Speech by Wayne Linklater – 2014 Graduate of St Marks Programme
Hi, it's great to be back in Blenheim amongst you all. Blenheim will always hold a special place in my heart, it was here that I was given an opportunity to save my life.
I was here over last summer for 5 months and what a summer it was. Sunshine every day which was great for the soul.
I loved being part of the Blenheim community. I got to experience some wonderful places in the region like swimming in the Wairau River, trips up to local forest areas, collecting shellfish at Whites Bay and many others.
The people up here are very cool. Everyone I met gave me a wonderful sense of belonging. I got chatting with this joker I met in town one day and I happened to ask him what he did for a living....."Oh, I'm the Mayor" was his reply.
When I arrived at St Marks I was a very broken man. I'd been in recovery for about 4 months but was just hanging on by the fingertips during this time. Just before I came I'd had a small relapse and thought I'd blown my change of getting the help I needed.
I was scared, paranoid and alone, full of self-loathing and doubt.
For the previous 30 years I'd been running away from my emotions and fears by medicating myself with alcohol and drugs on a mostly daily basis. I'm now 46. In that 30 years I don't think I would have put 3 days in a row together without getting hammered one way or another.
I came to realise that it had been a frightened little boy running the show.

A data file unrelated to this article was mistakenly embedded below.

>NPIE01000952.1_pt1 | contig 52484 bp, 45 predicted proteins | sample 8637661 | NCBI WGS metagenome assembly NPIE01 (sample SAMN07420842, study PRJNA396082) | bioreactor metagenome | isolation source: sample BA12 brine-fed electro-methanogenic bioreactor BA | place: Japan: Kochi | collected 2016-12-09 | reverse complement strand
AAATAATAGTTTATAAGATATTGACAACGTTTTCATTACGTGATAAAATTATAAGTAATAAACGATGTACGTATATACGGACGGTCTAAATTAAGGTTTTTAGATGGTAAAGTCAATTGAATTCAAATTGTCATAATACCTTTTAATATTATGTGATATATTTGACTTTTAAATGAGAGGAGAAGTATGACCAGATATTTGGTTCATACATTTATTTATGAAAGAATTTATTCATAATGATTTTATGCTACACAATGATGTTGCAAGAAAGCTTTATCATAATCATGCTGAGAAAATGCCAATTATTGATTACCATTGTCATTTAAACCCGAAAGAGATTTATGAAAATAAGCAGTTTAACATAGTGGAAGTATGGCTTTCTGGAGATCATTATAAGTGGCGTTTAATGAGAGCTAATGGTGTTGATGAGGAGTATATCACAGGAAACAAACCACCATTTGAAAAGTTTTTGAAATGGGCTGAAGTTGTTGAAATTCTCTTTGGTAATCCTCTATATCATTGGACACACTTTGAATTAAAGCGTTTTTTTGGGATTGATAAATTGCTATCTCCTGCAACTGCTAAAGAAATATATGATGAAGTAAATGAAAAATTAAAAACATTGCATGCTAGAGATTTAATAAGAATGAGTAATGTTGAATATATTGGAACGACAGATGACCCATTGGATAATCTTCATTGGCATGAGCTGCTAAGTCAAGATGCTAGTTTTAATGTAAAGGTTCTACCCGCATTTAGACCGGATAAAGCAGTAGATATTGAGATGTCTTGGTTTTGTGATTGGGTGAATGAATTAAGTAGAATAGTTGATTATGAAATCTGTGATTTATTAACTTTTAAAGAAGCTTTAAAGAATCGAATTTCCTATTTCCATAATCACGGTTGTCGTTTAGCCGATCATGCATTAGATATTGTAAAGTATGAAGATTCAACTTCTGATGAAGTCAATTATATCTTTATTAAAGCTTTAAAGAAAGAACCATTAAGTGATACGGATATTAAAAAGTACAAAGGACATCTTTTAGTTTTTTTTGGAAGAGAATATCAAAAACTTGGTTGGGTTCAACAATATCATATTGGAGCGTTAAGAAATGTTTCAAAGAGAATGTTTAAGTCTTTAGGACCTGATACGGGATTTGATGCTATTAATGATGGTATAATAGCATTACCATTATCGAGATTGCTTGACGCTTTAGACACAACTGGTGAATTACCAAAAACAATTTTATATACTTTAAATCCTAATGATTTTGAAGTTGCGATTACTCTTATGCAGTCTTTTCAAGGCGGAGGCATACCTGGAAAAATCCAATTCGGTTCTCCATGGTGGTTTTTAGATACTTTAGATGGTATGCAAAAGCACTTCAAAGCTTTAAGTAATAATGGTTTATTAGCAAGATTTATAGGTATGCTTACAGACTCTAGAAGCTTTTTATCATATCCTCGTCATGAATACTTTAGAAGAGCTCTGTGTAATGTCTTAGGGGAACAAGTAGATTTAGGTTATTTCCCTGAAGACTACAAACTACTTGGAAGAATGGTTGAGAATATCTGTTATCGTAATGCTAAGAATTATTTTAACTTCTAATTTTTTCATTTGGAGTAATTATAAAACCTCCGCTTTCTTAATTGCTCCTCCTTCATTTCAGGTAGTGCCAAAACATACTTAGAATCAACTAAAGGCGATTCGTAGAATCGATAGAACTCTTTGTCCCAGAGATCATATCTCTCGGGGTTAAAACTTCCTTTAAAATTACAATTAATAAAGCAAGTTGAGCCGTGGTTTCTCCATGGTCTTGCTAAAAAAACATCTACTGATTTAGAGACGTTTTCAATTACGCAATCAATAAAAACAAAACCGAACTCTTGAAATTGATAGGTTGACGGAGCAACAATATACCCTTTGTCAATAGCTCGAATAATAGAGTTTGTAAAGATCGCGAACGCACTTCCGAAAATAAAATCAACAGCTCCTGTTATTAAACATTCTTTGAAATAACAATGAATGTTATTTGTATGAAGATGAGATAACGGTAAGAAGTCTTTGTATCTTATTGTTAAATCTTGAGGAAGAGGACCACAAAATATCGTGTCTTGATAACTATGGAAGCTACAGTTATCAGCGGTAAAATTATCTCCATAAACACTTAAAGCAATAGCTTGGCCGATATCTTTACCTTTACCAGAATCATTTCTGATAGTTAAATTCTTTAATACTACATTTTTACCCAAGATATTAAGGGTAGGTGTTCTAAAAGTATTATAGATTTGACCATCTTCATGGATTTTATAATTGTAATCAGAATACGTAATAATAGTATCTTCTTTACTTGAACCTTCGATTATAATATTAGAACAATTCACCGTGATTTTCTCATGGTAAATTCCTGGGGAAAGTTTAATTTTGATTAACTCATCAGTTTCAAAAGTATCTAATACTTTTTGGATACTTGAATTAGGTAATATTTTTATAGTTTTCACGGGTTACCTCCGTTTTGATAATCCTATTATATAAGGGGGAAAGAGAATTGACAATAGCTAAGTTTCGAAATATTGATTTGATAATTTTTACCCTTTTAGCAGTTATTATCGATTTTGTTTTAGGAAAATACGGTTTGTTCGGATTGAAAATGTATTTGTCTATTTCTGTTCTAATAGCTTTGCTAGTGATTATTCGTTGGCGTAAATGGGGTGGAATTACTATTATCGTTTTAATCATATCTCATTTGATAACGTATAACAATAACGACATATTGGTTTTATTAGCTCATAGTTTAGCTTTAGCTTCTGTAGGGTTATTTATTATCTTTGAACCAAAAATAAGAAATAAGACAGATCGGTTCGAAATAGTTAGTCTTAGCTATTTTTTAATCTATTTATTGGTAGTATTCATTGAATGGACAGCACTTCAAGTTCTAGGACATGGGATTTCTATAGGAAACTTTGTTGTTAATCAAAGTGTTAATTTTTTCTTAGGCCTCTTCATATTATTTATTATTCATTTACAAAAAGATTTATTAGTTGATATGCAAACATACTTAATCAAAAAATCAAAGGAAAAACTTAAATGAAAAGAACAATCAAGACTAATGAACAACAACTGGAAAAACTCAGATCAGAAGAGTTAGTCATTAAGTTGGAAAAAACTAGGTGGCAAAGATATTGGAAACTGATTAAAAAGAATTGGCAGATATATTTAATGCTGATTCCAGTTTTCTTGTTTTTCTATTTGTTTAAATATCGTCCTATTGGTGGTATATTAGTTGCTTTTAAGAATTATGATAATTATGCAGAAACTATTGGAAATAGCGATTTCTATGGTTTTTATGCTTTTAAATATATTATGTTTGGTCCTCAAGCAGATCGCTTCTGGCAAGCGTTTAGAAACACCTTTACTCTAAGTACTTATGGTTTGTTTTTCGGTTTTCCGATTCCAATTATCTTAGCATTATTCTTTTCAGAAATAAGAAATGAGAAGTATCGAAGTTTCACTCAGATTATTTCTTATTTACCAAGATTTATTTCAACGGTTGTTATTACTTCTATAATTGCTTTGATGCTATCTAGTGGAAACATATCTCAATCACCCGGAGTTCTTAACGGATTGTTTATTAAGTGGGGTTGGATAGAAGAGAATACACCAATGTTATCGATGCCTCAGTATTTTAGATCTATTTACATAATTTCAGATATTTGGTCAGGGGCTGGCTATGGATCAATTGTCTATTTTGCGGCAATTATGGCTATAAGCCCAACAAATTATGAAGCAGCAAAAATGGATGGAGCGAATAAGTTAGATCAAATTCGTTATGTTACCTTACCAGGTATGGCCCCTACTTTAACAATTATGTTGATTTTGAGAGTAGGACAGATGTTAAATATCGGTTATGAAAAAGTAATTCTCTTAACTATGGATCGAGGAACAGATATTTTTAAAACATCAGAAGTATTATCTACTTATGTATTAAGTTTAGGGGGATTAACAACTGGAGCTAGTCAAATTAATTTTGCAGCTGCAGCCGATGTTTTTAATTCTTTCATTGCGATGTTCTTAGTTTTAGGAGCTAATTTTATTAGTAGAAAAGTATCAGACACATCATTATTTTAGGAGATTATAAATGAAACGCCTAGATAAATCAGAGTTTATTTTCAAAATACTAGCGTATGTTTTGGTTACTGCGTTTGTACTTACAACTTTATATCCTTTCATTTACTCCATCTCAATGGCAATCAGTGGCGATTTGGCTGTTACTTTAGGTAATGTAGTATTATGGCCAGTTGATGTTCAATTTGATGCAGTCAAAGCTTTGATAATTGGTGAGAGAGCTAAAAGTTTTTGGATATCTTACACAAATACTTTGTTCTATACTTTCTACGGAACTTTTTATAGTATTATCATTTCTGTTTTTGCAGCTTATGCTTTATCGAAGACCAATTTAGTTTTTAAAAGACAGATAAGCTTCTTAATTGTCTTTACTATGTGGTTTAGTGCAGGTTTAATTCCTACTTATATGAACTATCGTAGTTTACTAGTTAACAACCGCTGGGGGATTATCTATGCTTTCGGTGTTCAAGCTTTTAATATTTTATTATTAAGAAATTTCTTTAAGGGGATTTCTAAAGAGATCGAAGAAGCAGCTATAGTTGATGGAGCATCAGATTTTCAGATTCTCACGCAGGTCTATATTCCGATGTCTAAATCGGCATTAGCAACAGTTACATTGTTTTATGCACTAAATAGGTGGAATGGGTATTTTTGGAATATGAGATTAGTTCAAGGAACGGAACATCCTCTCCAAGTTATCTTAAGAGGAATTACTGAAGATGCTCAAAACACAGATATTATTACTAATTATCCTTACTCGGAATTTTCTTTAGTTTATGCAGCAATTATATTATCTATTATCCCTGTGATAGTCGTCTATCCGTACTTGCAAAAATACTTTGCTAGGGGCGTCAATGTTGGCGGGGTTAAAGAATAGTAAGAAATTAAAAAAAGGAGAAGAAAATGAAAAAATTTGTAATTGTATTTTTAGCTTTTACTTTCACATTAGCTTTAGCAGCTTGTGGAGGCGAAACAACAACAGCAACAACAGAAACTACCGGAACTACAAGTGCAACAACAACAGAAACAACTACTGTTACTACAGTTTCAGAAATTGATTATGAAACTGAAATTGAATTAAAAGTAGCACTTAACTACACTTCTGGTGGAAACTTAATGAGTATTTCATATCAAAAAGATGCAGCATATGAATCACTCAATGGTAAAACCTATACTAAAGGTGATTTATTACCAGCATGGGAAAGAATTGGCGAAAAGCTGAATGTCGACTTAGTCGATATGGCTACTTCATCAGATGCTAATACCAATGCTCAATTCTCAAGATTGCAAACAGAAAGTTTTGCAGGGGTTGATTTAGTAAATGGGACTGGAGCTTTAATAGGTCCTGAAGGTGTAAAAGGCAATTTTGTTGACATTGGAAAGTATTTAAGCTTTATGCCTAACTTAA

Having finally been given the opportunity to reflect on my upbringing, I can now see that I was set up for failure.
I grew up in West Auckland with teenage parents who were both heavy drinkers and drug users. I can best compare my early home life as a cross between "Outrageous Fortune" and "Once Were Warriors". Most of my childhood memories revolved around constant parties, people fighting and my parents fighting.
It was pretty usual to see either my father or my mother with a black eye or bloodied lip. My older sister and I looked out for each other because no one else seemed to.
When I was eleven I came home from school one day and found my sister dead on her bed, she had had a heart attack. This event certainly didn't have any effect on slowing my folks down until when I was twelve my father took his own life.
So at this point it was just me and mum left. She continued to carry on her hard out partying lifestyle with me in tow. I was dragged around places I shouldn't have been in and saw sights that a teenage boy shouldn't see.
Around this time I started drinking alcohol and smoking marijuana regularly.